Internet Protocol (IP) routing protocols are used to dynamically determine the best routes to send data from a source to a destination via routers or networks, while taking the network situation into account. A routing protocol shares the information with neighbor routers and throughout the network. IP routing protocols enable routers to dynamically build up and update their routing tables. The routing table contains destination information along with the corresponding output ports (i.e., the next hops) to which packets should be sent. Thus, packets are transmitted in a hop-by-hop manner, guided by the routing tables of each router on the route from the source to the destination.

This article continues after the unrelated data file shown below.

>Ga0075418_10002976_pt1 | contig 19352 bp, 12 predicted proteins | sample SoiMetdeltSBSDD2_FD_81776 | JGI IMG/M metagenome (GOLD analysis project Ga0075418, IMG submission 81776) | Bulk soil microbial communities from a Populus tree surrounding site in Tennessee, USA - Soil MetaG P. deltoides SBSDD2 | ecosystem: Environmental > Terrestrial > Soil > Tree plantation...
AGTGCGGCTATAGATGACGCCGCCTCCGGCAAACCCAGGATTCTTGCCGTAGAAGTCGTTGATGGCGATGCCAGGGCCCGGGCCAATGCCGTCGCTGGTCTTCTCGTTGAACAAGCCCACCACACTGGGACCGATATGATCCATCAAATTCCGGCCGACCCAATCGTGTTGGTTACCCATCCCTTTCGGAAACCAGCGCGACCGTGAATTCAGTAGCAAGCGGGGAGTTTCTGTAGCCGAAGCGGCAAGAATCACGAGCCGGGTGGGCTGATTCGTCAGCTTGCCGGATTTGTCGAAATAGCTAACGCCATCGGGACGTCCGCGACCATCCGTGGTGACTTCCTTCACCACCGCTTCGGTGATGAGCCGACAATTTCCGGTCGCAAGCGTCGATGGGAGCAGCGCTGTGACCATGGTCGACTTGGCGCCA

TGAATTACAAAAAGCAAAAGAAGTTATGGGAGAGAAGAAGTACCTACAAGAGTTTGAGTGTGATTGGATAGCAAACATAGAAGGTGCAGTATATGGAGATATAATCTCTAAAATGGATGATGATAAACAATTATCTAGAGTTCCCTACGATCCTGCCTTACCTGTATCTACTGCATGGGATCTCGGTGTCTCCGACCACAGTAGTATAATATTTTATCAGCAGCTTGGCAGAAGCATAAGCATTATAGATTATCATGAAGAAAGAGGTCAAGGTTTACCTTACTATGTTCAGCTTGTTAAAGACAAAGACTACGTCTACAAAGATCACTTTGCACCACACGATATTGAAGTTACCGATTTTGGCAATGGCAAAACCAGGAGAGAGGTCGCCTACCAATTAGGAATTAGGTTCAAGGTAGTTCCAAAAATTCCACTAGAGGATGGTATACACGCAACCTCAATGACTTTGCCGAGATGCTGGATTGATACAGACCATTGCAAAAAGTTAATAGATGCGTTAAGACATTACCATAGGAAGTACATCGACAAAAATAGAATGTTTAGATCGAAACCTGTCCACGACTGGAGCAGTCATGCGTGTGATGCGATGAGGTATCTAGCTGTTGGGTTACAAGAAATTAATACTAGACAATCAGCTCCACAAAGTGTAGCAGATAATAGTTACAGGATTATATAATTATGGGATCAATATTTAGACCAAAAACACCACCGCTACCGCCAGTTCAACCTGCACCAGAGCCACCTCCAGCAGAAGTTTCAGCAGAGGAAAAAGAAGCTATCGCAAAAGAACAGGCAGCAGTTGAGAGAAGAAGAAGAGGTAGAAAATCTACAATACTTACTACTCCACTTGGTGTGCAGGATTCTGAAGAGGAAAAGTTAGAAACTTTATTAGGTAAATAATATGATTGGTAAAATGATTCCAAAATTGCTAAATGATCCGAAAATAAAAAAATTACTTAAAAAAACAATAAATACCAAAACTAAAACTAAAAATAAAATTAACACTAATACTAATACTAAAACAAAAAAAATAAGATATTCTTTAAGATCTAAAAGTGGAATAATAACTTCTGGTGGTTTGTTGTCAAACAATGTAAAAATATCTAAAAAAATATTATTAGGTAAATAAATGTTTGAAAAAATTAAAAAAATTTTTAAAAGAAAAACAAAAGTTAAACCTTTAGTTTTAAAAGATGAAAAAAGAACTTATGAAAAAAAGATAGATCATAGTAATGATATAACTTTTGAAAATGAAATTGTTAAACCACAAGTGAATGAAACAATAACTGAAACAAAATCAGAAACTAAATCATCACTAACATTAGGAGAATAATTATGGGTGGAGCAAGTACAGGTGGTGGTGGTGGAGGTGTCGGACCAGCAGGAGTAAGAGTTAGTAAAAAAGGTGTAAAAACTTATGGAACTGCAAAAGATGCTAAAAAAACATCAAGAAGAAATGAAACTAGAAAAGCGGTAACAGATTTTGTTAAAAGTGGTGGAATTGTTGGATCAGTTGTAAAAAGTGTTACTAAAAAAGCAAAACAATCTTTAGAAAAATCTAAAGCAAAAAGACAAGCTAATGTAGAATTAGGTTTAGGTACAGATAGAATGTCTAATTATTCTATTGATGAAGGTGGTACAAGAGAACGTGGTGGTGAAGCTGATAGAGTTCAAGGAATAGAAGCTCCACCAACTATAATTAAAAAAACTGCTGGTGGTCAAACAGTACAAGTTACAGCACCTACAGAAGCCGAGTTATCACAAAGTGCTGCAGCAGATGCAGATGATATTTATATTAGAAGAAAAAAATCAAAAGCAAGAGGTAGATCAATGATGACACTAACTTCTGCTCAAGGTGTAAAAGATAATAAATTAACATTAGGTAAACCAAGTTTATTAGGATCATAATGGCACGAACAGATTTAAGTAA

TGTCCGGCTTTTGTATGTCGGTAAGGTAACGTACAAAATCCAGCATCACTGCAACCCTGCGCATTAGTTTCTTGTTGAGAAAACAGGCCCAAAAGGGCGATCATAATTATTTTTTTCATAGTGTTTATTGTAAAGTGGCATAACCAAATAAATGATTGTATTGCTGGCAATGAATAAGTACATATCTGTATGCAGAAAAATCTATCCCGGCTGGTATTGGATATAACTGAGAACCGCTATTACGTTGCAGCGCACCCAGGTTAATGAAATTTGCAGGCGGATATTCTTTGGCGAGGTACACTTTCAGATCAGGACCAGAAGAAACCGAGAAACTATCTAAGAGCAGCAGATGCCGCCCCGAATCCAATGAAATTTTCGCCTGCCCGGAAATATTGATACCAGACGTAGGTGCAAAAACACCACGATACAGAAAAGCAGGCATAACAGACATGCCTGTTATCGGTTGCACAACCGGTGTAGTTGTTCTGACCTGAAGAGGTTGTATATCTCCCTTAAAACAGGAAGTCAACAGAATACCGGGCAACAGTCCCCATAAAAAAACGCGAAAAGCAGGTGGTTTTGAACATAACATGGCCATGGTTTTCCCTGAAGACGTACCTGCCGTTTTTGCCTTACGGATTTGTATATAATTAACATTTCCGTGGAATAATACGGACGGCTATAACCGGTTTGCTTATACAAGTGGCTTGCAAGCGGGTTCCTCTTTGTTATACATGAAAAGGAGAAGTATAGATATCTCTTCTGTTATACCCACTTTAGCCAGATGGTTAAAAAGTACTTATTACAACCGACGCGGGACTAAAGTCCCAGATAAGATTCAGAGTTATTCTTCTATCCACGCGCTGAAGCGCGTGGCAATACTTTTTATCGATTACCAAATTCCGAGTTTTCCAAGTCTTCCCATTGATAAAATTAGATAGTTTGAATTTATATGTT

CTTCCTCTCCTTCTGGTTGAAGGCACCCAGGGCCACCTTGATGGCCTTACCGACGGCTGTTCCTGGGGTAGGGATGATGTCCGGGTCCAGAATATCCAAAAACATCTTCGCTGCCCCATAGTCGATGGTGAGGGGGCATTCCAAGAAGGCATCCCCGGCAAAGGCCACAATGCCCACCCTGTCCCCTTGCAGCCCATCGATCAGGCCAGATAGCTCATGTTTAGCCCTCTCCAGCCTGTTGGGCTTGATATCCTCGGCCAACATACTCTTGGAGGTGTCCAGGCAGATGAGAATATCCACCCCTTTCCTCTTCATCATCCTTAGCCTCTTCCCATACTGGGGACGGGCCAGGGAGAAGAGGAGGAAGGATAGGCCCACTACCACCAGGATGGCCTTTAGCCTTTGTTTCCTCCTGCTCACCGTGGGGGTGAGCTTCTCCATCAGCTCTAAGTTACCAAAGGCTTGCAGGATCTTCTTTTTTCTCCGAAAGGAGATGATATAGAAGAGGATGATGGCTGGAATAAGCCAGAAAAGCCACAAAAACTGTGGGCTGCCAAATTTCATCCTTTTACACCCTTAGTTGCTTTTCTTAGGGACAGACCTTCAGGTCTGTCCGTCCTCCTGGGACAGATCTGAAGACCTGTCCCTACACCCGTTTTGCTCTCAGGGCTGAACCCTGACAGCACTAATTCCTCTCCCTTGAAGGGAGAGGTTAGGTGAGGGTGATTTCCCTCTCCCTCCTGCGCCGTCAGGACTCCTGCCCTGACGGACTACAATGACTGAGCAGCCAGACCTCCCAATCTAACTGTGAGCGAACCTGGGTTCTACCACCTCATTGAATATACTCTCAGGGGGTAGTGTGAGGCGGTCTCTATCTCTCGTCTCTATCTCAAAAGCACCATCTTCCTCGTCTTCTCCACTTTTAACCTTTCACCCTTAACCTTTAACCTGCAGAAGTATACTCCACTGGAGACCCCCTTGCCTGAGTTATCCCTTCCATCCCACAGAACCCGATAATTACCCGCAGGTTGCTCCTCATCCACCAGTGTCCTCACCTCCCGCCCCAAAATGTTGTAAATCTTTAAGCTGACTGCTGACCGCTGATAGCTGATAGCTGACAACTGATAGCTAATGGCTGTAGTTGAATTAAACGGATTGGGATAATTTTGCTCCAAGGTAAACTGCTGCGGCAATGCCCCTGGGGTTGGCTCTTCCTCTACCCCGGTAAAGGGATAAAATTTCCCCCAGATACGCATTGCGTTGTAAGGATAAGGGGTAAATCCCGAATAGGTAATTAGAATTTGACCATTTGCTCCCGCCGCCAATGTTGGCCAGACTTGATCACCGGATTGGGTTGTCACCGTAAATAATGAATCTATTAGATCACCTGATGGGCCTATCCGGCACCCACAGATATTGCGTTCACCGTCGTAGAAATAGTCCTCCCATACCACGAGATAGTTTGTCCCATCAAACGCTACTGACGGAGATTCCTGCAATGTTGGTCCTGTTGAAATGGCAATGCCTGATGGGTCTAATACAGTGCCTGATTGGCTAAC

The concept of the routing table is similar to a guide post on the road. In Figure 4.1a, a car driver wants to go to the airport. At the junction, the driver turns to the left based on the road sign. In Figure 4.1b, a packet arrives at the router. Its destination is The router forwards the packet to output port 2 based on the information in the routing table.

This chapter describes IP routing protocols. Section 4.1 describes an overview of routing protocols including Interior Gateway Protocol (IGP) and Exterior Gateway Protocol (EGP), as shown in Figure 4.2. Section 4.2 describes the Routing Information Protocol (RIP) as an IGP. Section 4.3 describes the Open Shortest Path First (OSPF) protocol as another example an an IGP. Section 4.4 describes the Border Gateway ...

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